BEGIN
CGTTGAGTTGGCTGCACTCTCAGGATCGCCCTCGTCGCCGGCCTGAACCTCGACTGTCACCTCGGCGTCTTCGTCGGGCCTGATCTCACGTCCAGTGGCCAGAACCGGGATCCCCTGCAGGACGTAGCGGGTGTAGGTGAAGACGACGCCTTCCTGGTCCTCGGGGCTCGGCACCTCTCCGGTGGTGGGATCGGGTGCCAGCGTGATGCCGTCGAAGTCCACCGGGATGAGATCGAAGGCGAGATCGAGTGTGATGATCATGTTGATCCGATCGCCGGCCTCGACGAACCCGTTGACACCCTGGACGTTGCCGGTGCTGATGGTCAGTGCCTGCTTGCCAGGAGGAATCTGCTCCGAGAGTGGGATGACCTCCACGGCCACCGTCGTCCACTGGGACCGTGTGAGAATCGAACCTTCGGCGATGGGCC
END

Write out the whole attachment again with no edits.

CGTTGAGTTGGCTGCACTCTCAGGATCGCCCTCGTCGCCGGCCTGAACCTCGACTGTCACCTCGGCGTCTTCGTCGGGCCTGATCTCACGTCCAGTGGCCAGAACCGGGATCCCCTGCAGGACGTAGCGGGTGTAGGTGAAGACGACGCCTTCCTGGTCCTCGGGGCTCGGCACCTCTCCGGTGGTGGGATCGGGTGCCAGCGTGATGCCGTCGAAGTCCACCGGGATGAGATCGAAGGCGAGATCGAGTGTGATGATCATGTTGATCCGATCGCCGGCCTCGACGAACCCGTTGACACCCTGGACGTTGCCGGTGCTGATGGTCAGTGCCTGCTTGCCAGGAGGAATCTGCTCCGAGAGTGGGATGACCTCCACGGCCACCGTCGTCCACTGGGACCGTGTGAGAATCGAACCTTCGGCGATGGGCC